After a tumultuous first season at the helm dictated by the COVID-19 pandemic, head coach Mel Tucker and the MSU football team could be seen as entering year one of the new regime after their first full offseason together.
Tucker isn’t buying that narrative though, not for a second.
“People tell me 'Coach, for you, this is really like year one,’” Tucker said in his press conference at Big Ten Media Days in Lucas Oil Stadium. “No, it's not year one, it's year two and we've (got to) get this thing moving. There's a sense of urgency in our program, in our building and I'm excited about that.”
Tucker’s sense of urgency has been on full display throughout the 2021 offseason after the Spartans finished a mediocre 2-5 in 2020. The roster was not up to his standards in terms of talent in his eyes, which prompted Tucker to bring in 34 new faces via the 2021 recruiting class and the transfer portal to infuse talent into the roster immediately.
All of this restructuring was not only in an effort to get better, Tucker said, but to find guys who fit the culture he wants to bring back to MSU.
And what is that culture exactly?
Well, Tucker laid out the attitude he expects out of players and what he wants MSU football to become synonymous with, as well.
“When you think about Michigan State football, you think of tough, hard-nosed, physical, meat and potatoes, not a lot of French pastry,” Tucker said. “All-Weather football. That's what Michigan State football is all about. Rugged, lunch pail. It's a working program. It's for the people, it's for the fans because a certain brand of football is expected at Michigan State. We recruit to it. We coach to it. That's our culture.”
Players have noticed the shift in culture as well and have adopted this rugged mentality instilled by the coaching staff.
“A tough mentality, style of sport, intense, super enthusiastic every day,” wide receiver Jalen Nailor said when asked to describe Tucker in an interview with the Big Ten Network. “There's no day where Coach is not coming in enthusiastic, trying to fire the guys up. So it's just a wonderful time that we are part of knowing that we can switch up the culture and then learn from Coach Tuck and bring that part of our new culture.”
Tucker said that the foundation of that culture was in place at the end of the 2020 season but admitted that the Spartans have a long way to go before reaching their goals of competing for the Big Ten and ultimately a national championship.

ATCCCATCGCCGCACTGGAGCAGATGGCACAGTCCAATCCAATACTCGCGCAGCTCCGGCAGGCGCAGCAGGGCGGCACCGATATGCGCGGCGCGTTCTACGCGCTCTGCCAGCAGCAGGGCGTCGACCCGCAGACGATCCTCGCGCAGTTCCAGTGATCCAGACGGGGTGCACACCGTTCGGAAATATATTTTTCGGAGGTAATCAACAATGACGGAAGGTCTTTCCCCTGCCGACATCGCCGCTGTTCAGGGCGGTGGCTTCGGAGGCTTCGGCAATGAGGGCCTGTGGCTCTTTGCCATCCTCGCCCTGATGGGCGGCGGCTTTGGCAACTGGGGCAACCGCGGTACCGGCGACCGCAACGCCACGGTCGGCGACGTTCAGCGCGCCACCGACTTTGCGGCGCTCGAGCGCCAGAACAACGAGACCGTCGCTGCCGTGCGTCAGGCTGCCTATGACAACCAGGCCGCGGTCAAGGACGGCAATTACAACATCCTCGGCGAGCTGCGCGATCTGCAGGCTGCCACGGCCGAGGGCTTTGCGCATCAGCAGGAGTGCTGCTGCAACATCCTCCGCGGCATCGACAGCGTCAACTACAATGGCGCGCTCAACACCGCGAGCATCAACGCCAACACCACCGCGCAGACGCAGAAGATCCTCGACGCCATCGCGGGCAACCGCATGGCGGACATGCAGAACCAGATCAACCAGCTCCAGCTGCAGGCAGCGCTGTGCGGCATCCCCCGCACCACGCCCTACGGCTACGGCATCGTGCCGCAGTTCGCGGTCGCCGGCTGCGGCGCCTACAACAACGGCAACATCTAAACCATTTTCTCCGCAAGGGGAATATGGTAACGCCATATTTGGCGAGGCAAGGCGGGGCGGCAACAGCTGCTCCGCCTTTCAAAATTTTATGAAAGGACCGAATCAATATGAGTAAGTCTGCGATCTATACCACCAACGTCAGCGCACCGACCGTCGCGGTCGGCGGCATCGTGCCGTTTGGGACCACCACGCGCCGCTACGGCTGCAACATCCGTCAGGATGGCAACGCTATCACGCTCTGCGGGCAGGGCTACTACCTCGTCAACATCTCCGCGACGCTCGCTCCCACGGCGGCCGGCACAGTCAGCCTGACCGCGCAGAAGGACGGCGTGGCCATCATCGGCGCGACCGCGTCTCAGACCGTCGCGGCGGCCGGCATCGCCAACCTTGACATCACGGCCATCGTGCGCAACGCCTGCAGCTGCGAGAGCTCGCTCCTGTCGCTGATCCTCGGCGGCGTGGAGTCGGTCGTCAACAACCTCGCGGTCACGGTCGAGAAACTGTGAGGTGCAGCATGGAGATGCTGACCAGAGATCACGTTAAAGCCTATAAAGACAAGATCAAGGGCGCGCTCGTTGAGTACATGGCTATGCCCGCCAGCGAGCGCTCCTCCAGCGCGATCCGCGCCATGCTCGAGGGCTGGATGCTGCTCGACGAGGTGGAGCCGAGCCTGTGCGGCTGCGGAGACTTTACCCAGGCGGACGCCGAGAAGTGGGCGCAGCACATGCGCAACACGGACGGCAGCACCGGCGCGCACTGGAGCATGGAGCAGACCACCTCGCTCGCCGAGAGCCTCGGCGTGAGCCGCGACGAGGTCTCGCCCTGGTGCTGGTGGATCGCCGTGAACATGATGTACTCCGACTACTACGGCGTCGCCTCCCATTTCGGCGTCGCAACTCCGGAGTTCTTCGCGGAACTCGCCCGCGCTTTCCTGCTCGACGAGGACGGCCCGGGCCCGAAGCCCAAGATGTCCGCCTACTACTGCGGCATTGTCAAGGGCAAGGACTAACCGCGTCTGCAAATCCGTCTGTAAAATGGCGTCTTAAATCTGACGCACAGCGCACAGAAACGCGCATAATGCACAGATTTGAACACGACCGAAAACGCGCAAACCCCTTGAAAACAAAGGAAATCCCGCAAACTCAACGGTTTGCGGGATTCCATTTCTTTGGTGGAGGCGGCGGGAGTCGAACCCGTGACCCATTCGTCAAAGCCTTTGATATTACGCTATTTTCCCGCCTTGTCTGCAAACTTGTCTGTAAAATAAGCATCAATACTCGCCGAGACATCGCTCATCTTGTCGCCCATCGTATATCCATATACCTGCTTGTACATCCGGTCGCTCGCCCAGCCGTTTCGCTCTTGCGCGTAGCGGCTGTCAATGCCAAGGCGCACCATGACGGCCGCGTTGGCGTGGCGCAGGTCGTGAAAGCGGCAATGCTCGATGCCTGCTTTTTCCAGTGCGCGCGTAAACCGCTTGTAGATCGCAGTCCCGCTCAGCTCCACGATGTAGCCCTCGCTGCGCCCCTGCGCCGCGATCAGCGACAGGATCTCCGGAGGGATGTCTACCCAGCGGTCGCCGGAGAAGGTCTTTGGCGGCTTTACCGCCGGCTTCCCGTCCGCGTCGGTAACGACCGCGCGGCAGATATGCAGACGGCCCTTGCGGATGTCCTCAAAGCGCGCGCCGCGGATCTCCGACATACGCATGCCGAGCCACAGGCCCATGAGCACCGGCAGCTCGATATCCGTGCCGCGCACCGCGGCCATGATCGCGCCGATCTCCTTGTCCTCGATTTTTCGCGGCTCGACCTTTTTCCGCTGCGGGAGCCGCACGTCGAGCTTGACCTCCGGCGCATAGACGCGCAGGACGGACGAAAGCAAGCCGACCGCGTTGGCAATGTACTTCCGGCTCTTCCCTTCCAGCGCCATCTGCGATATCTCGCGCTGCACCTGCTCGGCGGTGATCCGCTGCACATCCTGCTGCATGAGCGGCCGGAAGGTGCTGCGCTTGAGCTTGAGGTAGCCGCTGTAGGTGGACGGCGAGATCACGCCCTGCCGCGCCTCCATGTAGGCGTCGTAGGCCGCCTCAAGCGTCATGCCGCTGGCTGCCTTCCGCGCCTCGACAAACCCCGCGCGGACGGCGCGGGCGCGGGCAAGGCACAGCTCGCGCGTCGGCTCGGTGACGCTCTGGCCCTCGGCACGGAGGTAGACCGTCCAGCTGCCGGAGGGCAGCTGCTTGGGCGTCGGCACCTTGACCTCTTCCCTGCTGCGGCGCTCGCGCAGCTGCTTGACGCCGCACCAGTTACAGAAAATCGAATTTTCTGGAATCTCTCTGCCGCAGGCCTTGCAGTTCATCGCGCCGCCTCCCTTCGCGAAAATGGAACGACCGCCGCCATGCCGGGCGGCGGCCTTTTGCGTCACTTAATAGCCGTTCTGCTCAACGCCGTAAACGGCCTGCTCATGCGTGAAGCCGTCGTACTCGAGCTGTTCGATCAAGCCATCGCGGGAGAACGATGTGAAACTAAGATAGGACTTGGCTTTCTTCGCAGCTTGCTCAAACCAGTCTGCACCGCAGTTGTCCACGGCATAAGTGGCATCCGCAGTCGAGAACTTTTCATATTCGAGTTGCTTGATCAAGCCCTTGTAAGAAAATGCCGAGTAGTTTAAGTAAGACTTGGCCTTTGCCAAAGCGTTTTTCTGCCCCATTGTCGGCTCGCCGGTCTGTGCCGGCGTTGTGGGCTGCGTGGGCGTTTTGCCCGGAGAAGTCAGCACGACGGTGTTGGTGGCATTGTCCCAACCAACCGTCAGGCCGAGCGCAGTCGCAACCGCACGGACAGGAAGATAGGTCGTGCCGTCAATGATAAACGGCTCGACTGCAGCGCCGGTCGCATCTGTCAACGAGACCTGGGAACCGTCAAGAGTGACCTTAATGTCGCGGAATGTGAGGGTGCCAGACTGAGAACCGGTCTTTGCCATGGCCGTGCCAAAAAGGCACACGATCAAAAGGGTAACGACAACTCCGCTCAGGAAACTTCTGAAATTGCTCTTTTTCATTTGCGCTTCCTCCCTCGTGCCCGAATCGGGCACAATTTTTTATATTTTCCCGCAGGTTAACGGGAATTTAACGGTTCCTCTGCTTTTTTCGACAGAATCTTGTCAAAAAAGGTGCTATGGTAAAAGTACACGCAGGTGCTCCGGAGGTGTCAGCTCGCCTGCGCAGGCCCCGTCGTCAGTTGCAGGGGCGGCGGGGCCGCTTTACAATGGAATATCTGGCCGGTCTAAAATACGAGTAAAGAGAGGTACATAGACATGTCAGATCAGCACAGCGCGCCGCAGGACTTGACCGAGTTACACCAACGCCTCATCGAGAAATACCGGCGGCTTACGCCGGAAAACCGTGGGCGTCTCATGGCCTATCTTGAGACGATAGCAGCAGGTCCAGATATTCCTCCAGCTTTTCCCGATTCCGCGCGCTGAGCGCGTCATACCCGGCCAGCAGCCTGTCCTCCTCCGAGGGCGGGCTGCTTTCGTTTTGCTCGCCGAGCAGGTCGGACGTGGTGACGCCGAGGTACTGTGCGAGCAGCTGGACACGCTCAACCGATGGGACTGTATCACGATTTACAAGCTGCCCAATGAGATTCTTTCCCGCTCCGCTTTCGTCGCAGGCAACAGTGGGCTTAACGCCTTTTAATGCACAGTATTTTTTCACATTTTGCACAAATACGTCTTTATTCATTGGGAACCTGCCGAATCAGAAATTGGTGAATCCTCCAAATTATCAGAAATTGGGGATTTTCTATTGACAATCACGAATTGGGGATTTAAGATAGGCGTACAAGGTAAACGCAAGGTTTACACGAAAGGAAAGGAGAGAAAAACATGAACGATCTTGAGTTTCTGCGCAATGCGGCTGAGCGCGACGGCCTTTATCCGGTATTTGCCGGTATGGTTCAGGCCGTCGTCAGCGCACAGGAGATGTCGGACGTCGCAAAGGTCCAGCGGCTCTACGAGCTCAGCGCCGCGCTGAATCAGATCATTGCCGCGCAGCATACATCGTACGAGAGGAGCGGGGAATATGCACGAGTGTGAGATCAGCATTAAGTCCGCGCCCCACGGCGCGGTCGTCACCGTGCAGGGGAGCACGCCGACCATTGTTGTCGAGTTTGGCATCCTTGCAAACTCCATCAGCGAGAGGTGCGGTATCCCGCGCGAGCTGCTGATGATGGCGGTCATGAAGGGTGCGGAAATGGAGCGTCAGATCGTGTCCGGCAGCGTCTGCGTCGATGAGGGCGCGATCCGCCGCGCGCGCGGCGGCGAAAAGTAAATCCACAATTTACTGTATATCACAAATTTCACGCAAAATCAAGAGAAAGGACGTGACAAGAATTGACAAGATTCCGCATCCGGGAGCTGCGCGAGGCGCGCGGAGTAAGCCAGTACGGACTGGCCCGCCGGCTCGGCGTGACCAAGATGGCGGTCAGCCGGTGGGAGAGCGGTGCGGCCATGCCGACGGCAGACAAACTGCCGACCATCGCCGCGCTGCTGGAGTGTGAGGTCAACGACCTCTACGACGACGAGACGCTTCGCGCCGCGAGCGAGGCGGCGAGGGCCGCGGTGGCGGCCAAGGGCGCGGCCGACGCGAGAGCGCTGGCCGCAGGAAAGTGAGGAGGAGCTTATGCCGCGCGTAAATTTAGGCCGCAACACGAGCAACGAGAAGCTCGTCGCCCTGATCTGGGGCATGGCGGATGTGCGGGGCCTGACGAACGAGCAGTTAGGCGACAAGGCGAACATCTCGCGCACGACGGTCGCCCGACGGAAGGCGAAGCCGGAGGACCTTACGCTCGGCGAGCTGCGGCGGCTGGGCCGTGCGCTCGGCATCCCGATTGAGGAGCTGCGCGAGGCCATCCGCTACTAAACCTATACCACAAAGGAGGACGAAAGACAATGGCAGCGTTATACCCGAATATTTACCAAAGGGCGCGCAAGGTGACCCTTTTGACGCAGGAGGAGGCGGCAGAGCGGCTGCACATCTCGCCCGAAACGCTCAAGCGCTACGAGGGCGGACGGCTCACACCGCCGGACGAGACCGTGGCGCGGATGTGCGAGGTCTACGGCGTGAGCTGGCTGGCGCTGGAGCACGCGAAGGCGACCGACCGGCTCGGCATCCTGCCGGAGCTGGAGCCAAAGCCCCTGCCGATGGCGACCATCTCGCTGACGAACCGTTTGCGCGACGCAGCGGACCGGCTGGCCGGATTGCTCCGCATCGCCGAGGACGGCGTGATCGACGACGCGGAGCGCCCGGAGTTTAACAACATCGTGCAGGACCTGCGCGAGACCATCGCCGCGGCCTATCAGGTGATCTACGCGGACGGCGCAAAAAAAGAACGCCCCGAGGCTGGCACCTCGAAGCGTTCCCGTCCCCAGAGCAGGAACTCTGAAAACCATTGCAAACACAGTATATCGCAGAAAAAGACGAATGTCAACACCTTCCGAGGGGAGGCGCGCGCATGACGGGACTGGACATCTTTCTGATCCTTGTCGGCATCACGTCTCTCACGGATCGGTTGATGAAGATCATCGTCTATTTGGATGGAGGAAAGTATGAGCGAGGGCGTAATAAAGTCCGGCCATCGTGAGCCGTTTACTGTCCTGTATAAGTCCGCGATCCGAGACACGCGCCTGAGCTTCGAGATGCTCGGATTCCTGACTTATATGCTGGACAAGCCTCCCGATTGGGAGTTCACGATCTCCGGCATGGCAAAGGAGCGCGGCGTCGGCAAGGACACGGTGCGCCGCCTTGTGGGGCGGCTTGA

“We're behind,” Tucker said. “We're playing catch up. And the competitiveness of our roster, that has increased tremendously because of recruiting. Guys know that they're gonna have to bring it each and every day in order to get on the field, and that’s what we want, and guys are embracing that.”
The long timetable on the rebuild for Tucker and the Spartans has quelled excitement for the team from national media — MSU was picked to finish dead last in the Big Ten East in a Cleveland.com preseason media poll — but that has not stopped them from getting excited themselves about the future.
“We've got a lot of work to do and we're a work in progress, but the process of day to day in cementing that culture of accountability, I feel the momentum,” Tucker said. “It's coming together. Our players can feel it, our coaches can feel it, our donors can feel it. They're excited and we can't wait to get going.”
Building that culture of accountability this offseason has been through “aggregate marginal gains” across the entire program, Tucker said. This process, as Tucker described, was pushing everyone to get a little bit better at their respective jobs, from players to the equipment staff.
“Everyone just get a little bit better,” Tucker said. “Everyone get a little bit better, do your job a little bit better, and you add that up and that's how you get better, fast. That's what we have to do. I feel the momentum in our program in every aspect.”
Success, ultimately, will be measured if the Spartans can make improvements in the 2021 season and show that Tucker is the man for the job. If 2021 is filled with the same mental mistakes on both sides of the ball, the season will not be a success, safety and team captain Xavier Henderson said.
“I want to see how we bounce back from adversity,” Henderson said. “That one time we get a bad half, a bad quarter, I want to see how we play after that and that'll be how successful we can be the rest of the year.”
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